The Federal Reserve’s activities as a bank supervisor provide us with important and sometimes critical information, expertise, credibility, and powers to both deter and manage financial crises.  Thus, I want to take this opportunity to emphasize and reinforce the case for central bank involvement in bank supervision made by Chairman Bernanke in a speech last month.  The deterrence and management of financial crises are of vital practical concern.  The uncertainties surrounding these tasks are greater than anyone would want, and the costs of failure are much greater than anyone could desire.  In my experience, the information, expertise, credibility, and powers that the Federal Reserve derives from its supervisory activities are extraordinarily helpful in our efforts to maintain economic and financial stability.  Perhaps we could be successful, as central banks in a number of countries are trying to be, without supervisory authority.  But I, for one, would not want to take that risk.

Financial stability was the first and perhaps the most important responsibility of the Federal Reserve.  To meet that responsibility, we must cooperate closely with colleagues here and abroad to adapt our techniques for preventing and managing situations that could undermine financial and economic stability.  As I have tried to emphasize today, that process of adaptation must also recognize that it is ultimately the decisions of private participants, not governments, on which we rely for financial stability.  As we interact with the private sector, we must preserve the incentives for innovation, the rewards for success, and penalties for failure that have made our financial markets the engines of rising living standards in a dynamic market economy.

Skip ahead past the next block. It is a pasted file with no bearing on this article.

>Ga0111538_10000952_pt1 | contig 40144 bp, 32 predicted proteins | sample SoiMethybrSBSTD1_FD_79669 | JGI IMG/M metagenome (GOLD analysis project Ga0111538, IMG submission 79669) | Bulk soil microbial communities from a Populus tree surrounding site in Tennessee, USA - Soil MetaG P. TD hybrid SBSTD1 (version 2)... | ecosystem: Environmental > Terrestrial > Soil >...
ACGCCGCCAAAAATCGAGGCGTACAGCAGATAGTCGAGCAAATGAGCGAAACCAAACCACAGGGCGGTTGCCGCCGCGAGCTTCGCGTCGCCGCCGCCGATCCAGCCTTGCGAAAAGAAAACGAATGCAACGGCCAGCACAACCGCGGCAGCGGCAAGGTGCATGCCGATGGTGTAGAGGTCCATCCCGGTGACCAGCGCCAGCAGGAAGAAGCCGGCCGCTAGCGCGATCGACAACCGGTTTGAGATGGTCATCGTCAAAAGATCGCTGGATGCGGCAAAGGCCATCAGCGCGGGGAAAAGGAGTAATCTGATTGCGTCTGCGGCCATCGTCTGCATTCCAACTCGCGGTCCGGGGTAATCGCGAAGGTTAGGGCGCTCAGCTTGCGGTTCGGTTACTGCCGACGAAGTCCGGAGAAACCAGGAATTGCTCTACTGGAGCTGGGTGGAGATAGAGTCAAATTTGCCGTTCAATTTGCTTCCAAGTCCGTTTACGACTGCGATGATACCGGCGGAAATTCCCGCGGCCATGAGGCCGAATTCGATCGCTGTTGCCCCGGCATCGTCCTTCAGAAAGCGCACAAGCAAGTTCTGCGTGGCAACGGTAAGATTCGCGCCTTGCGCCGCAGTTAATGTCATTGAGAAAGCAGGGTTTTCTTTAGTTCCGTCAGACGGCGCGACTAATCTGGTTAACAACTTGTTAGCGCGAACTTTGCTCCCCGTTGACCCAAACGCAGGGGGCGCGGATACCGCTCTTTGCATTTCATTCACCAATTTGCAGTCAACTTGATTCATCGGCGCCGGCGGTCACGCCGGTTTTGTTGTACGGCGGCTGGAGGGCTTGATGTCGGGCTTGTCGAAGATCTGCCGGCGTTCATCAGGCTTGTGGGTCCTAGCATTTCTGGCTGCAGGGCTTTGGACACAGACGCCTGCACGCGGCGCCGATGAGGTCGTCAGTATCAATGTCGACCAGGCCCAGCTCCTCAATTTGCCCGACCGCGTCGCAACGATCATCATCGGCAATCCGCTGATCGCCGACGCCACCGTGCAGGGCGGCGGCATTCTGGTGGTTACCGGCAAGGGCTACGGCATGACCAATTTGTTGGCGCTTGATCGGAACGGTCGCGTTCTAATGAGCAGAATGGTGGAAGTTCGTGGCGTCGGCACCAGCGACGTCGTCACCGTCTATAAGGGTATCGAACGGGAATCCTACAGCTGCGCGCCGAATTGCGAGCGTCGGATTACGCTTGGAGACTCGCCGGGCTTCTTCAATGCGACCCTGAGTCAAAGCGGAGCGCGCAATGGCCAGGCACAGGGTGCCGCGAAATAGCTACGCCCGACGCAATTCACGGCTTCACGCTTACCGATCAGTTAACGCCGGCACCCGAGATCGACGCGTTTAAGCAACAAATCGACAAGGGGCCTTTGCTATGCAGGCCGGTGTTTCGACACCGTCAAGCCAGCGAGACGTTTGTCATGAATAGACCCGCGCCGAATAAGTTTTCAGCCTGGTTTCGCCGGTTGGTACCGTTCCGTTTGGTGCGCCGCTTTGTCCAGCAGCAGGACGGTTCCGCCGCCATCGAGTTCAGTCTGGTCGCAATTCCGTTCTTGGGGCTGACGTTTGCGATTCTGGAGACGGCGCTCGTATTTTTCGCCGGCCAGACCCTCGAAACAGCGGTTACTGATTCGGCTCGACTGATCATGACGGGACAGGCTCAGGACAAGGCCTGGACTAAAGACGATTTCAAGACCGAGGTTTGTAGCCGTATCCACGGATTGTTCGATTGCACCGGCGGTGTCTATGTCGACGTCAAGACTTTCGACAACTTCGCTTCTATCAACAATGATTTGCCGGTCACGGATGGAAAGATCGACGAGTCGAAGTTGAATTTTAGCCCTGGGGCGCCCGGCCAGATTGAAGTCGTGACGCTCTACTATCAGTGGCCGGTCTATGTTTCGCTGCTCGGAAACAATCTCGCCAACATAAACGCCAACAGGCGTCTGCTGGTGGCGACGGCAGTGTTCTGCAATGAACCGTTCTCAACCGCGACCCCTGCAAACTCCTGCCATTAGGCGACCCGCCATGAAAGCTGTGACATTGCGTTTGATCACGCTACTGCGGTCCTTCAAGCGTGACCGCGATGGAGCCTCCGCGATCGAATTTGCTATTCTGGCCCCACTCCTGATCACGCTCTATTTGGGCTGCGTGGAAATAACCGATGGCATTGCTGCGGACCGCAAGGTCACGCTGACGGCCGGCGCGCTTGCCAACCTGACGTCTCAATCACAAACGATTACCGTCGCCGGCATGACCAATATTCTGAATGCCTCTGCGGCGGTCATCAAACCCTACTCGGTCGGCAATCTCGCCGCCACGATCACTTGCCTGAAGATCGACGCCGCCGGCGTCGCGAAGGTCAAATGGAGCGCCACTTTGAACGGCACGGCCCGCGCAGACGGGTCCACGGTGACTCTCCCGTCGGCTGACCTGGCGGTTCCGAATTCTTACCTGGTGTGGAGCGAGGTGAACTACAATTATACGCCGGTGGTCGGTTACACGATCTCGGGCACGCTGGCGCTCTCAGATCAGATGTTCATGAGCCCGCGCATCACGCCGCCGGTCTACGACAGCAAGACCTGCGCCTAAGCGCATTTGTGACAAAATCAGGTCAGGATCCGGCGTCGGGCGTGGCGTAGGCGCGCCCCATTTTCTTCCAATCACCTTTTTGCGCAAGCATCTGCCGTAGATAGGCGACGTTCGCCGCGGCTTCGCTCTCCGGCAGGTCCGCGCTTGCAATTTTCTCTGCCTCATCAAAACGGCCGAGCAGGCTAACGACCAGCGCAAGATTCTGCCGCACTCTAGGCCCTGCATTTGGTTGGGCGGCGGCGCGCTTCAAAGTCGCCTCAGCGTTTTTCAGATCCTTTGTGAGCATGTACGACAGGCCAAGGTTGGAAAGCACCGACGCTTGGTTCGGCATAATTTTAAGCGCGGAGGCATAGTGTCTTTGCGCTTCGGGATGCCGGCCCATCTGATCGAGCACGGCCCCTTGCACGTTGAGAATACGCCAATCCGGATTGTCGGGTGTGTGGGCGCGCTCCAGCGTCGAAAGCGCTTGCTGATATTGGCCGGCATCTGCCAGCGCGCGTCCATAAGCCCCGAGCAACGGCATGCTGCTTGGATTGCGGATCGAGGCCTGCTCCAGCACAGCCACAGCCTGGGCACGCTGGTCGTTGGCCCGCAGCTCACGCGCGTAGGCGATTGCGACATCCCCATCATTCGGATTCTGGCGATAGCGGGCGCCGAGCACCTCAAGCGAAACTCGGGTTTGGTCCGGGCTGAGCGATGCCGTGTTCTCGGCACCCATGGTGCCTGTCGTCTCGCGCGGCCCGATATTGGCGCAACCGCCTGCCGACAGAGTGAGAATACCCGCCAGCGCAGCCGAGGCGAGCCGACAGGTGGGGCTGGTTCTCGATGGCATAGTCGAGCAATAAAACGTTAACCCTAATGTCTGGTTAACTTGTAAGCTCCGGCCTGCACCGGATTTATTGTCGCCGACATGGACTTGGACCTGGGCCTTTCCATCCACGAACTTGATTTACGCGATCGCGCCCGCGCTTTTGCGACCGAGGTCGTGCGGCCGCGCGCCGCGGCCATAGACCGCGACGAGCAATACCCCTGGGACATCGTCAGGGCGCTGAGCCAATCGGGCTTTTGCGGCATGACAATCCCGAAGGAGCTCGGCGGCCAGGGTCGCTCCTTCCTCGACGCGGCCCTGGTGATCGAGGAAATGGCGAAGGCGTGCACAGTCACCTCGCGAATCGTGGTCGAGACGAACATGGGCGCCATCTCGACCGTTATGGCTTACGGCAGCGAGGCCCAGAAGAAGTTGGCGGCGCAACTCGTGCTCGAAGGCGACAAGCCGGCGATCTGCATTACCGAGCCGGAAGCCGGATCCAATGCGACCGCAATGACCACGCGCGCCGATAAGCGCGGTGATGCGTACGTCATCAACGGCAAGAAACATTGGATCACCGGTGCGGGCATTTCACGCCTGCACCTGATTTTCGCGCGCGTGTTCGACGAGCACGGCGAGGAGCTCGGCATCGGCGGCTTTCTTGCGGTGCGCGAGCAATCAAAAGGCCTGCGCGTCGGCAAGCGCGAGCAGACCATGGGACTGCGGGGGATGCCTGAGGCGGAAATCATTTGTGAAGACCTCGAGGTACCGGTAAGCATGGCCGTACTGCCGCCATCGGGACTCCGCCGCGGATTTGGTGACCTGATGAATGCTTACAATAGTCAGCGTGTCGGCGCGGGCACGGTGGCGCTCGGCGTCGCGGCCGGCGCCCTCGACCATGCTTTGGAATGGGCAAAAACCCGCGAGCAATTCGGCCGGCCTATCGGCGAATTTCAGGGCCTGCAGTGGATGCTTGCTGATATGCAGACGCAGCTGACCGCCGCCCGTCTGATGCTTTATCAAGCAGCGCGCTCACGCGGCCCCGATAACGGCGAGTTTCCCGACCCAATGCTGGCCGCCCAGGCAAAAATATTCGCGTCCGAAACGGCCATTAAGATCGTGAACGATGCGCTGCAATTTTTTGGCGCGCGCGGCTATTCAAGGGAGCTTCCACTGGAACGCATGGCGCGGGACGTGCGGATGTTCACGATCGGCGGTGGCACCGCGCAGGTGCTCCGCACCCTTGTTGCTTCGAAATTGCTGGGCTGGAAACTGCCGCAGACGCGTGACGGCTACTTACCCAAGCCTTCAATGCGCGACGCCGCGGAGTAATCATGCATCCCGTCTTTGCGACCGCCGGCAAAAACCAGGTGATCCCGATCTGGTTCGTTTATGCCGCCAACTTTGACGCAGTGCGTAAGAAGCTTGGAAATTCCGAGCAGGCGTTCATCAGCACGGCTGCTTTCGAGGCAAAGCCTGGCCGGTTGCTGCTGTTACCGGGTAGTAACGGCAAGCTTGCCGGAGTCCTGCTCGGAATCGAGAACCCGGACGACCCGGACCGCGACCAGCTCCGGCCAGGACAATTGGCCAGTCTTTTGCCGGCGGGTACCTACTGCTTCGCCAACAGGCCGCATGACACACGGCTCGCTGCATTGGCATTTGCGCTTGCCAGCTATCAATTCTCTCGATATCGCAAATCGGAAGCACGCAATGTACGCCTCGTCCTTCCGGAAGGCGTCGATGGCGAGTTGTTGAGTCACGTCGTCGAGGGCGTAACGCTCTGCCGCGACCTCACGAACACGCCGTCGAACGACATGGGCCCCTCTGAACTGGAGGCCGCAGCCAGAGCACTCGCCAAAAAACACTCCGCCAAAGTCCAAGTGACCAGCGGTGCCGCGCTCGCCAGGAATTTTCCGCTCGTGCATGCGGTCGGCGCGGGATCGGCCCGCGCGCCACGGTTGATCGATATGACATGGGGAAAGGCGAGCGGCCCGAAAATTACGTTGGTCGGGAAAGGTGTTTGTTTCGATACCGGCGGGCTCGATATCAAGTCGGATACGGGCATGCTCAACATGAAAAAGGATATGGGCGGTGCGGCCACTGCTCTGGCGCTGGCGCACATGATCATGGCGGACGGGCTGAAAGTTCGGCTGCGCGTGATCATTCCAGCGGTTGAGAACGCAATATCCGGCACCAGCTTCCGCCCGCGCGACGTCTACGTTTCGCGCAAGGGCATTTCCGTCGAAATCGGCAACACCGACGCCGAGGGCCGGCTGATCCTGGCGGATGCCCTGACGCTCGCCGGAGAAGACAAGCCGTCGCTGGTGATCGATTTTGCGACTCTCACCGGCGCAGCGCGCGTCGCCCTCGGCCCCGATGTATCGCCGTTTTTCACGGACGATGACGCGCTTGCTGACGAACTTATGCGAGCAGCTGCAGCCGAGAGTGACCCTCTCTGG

1. Scott Alvarez and Myron Kwast, of the Board's staff, contributed to these remarks, which represent my own views and not necessarily those of other members of the Board or its staff. Return to text

2. Federal Deposit Insurance Corporation (2006), "FDIC Solicits Comments on Improvements to Determining Insured Deposits at Large Banks," press release 111-2006, December 5, http://www.fdic.gov/news/news/press/2006/index.html. Return to text

Last Update: February 21, 2007